Boeing managed to deliver sixty-nine 737s in December and set a new annual record of 806 deliveries in 2018, only four short of its target of 810 to 815 despite supplier problems that disrupted production throughout the summer. The delivery total eclipsed its previous record of 763, set in 2017, while Boeing's order book showed net sales of 893 airplanes, including 203 in December.
“Boeing raised the bar again in 2018 thanks to our teammates’ incredible focus on meeting customer commitments and continuously improving quality and productivity,” said Boeing Commercial Airplanes president and CEO Kevin McAllister. “In a dynamic year, our production discipline and our supplier partners helped us build and deliver more airplanes than ever before to satisfy the strong demand for air travel across the globe.”
Boeing’s “dynamic year” included shortages of Leap-1B engines from CFM and 737 fuselage sections from Spirit Aerosystems. In September the airframe maker re-hired retired employees and temporarily assigned another 600 to its 737 assembly plant in Renton, Washington, from various sites around the Puget Sound region to help speed delivery of the narrowbodies and clear its factory grounds of unfinished airplanes. After delivering just 43 narrowbodies in October, it managed to increase the 737 rate to 61 in November before executing on its December delivery record. The company's normal 737 rate stands at 52 per month.
Nearly half of the year's 580 deliveries of 737s involved the new Max family, including the first Max 9 airplanes.
At the same time, Boeing continued to build the 787 Dreamliner at the highest production rate for a twin-aisle airplane, finishing the year with 145 deliveries.
Shipments of various 777, 767, and 747-8 models rounded out the total of 806 airplanes for the year. Deliveries of 767s included the transfer of ten 767-2Cs to Boeing Defense, Space & Security for the U.S. Air Force KC-46 tanker program.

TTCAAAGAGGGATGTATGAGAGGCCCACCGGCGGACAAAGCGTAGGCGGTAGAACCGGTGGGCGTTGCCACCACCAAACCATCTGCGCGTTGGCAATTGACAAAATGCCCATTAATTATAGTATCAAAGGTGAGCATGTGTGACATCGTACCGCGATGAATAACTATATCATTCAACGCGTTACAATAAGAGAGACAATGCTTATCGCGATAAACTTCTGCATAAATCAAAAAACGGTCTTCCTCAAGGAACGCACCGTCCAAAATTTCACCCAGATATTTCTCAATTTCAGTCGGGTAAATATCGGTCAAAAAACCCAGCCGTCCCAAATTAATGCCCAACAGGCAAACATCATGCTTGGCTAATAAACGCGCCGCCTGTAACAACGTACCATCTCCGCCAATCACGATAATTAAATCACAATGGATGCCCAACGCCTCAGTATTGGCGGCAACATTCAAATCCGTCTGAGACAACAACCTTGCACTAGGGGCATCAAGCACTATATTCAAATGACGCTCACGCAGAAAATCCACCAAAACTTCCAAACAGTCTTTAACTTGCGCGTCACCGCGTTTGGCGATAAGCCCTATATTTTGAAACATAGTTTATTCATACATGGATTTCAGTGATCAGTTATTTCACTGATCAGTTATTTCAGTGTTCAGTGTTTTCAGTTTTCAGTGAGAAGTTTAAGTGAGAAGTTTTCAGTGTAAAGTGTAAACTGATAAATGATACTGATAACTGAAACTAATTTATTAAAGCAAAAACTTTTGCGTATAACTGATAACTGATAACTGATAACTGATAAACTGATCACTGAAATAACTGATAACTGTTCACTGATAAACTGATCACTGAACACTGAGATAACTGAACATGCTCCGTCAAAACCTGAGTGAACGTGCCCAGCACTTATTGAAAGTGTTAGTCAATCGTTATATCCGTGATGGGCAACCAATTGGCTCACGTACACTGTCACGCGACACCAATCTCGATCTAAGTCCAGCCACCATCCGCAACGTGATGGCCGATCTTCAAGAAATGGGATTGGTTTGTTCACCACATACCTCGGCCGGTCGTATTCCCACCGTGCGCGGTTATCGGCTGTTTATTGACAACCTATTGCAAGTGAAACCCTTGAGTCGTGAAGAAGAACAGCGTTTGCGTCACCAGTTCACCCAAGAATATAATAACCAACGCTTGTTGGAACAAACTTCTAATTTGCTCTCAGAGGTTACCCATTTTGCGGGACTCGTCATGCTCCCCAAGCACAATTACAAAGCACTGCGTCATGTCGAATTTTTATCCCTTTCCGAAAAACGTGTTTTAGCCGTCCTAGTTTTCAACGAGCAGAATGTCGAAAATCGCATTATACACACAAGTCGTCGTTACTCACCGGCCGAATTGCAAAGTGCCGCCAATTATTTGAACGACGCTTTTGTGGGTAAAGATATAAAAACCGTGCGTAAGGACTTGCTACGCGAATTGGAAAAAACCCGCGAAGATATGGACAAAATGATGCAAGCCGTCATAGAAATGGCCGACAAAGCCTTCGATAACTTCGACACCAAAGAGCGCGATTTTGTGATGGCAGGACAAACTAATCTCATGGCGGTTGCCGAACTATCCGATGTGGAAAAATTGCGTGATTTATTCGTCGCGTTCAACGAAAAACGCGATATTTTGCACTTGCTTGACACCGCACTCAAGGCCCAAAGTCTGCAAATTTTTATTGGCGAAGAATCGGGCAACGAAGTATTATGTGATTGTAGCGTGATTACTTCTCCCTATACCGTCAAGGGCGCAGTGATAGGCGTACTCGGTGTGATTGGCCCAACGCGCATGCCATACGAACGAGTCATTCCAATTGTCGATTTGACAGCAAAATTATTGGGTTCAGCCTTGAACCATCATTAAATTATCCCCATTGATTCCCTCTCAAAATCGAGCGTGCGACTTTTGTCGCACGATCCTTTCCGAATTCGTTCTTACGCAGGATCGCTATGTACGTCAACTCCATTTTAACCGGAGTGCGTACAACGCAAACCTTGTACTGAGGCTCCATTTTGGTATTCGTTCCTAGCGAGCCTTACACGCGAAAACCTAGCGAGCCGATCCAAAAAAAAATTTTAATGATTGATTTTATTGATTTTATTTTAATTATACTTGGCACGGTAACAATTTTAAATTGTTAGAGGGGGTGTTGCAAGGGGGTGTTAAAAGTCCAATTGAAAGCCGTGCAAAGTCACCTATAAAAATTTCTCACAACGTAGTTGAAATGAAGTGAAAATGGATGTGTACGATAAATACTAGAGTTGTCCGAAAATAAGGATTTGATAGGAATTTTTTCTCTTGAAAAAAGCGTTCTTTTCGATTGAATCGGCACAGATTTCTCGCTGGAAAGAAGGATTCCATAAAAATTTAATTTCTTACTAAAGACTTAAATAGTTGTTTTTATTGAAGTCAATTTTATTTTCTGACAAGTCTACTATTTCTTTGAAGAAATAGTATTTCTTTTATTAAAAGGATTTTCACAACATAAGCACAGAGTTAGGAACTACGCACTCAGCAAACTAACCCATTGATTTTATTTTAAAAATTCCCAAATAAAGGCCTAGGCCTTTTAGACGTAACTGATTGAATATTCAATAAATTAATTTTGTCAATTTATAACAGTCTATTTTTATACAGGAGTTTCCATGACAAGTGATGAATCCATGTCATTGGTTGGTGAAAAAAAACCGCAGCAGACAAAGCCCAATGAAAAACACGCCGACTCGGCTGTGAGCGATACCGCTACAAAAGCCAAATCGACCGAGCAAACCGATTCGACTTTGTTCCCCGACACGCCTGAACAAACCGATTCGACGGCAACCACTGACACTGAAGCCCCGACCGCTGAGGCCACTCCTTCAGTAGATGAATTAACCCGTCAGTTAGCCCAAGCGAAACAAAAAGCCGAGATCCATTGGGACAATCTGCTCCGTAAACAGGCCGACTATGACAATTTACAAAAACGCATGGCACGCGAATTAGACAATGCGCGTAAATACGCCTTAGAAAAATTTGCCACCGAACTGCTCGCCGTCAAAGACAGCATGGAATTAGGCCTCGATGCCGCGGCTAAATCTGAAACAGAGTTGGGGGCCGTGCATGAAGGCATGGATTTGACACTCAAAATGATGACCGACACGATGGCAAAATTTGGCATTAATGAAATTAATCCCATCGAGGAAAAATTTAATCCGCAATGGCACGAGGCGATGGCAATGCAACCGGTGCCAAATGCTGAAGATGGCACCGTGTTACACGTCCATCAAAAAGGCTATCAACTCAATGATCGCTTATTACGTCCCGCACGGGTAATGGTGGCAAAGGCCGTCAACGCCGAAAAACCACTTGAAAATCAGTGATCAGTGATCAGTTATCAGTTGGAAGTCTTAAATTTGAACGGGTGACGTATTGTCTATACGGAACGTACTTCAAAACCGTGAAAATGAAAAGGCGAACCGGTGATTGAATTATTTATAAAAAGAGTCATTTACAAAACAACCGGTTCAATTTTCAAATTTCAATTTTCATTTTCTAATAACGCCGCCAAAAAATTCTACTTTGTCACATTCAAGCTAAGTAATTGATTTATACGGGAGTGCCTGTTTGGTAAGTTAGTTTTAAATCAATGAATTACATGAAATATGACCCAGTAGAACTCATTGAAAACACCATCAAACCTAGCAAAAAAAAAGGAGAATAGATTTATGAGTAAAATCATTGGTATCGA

Boeing valued net orders for 893 airplanes at $143.7 billion based on list prices. While expanding the order backlog for nearly every program, the company showed particular strength in the twin-aisle category, collecting orders for 218 widebodies last year.
Boeing added orders for 109 Dreamliners last year, about 1,400 since the program launched. Highlights include Hawaiian Airlines switching from the Airbus A330 to the 787 and Turkish Airlines becoming a new customer. American Airlines and United Airlines added to the growing list of repeat Dreamliner purchases with 47 and 13 additional jets, respectively.
The 777 family continued its steady sales momentum with net orders for 51 examples, driven by sales of the 777 Freighter to DHL Express, FedEx Express, ANA Cargo, Qatar Airways, and other major freight operators. With its latest sales in December, the 777 program exceeded 2,000 orders since its launch.
The 737 Max family also achieved a sales milestone in December, surpassing 5,000 net orders with 181 new sales during December. For the full year, the 737 program achieved 675 net orders, including sales to 13 new customers.
“More broadly, another year of healthy jet orders continues to support our long-term forecast for robust global demand that will see the commercial airplane fleet double in 20 years,” said Boeing Commercial Airplanes vice president of sales and marketing Ihssane Mounir.